In the spring a rush of birds from around the world flock to Canada’s Arctic. The North provides nesting grounds for millions of birds that spend the short summer season breeding, nesting and raising their young. In the fall, most of these birds fly south to warmer climates, but several have adapted to make the Arctic their year-round home.
Close to a hundred species of shorebirds, land birds and seabirds travel north to breed each year. It’s the biodiversity of the area – the availability of food, water and habitat – that draws them. For chicks to hatch successfully, nesting sites need to provide substantial amounts of the fish, insects or plants that these birds rely upon for food. And these food sources have to be close to the birds’ nests – when parents are incubating eggs and taking care of chicks they can’t leave their nests for long.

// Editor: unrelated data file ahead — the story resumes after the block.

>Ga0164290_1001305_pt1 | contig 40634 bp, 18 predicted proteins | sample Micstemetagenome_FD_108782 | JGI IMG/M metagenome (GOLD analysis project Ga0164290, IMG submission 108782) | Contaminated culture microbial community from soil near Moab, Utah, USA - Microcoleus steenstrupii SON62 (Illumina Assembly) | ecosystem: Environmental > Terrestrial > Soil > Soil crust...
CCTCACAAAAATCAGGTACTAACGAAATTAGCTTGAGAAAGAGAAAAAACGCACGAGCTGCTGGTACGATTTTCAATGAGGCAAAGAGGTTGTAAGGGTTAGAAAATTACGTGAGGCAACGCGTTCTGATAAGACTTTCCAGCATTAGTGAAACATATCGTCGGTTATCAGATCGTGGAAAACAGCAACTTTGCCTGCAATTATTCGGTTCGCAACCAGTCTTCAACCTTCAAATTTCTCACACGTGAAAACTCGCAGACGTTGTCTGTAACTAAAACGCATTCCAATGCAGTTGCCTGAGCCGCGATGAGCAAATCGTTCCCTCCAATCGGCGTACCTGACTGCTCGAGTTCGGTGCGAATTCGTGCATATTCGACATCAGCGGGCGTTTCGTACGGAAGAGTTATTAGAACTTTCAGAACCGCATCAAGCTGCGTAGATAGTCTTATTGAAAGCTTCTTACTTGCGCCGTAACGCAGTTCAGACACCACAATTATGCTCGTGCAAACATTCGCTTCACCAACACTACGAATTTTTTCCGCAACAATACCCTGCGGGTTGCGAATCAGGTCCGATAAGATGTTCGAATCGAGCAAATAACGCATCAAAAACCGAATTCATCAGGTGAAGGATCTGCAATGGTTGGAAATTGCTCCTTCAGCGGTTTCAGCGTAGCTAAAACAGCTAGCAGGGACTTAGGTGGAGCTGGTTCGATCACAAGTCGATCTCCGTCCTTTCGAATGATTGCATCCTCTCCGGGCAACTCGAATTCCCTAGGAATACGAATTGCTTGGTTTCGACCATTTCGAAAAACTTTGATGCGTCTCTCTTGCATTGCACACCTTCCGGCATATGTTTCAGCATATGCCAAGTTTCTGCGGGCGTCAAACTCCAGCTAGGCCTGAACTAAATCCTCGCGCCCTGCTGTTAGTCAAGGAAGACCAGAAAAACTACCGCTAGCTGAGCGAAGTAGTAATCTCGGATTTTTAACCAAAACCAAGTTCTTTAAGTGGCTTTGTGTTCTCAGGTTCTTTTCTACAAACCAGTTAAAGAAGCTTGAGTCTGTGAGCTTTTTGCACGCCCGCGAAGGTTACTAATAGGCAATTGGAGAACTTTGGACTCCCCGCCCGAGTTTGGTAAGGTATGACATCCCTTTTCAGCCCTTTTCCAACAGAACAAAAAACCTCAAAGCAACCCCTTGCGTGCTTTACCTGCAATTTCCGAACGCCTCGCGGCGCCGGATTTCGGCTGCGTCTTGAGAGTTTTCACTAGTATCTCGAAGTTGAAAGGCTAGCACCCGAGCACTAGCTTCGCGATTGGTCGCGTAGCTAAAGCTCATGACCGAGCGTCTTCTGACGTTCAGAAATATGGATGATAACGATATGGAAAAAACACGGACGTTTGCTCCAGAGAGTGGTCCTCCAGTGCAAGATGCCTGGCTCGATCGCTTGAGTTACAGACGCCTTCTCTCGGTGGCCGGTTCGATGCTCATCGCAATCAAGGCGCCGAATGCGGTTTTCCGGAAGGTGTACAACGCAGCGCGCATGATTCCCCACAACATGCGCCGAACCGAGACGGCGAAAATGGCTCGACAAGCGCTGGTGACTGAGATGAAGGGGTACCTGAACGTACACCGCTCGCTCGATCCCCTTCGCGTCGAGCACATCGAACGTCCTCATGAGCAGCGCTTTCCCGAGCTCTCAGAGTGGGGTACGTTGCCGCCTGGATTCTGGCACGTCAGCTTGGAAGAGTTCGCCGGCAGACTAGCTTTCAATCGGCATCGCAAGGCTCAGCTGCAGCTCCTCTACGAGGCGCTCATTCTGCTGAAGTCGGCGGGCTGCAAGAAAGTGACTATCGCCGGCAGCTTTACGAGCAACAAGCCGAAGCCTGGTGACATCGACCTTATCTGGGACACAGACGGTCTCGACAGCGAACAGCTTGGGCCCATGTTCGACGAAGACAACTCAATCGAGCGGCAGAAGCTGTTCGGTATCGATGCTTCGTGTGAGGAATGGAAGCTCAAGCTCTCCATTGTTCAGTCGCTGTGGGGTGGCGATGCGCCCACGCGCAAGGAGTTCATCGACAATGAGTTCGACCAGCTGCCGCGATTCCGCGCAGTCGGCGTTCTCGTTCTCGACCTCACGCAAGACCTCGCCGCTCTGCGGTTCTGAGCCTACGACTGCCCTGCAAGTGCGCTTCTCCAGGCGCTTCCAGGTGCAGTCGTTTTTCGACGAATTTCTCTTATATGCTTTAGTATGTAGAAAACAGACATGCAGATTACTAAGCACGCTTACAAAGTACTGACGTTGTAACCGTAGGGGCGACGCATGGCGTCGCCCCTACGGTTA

Human development and pollution could prove to be devastating for Arctic birds. Many researchers are studying the effects on biodiversity and looking for solutions.
Learn more about birds, including those that live in the Arctic:
Hinterland Who’s Who - snowy owls, snow geese and more.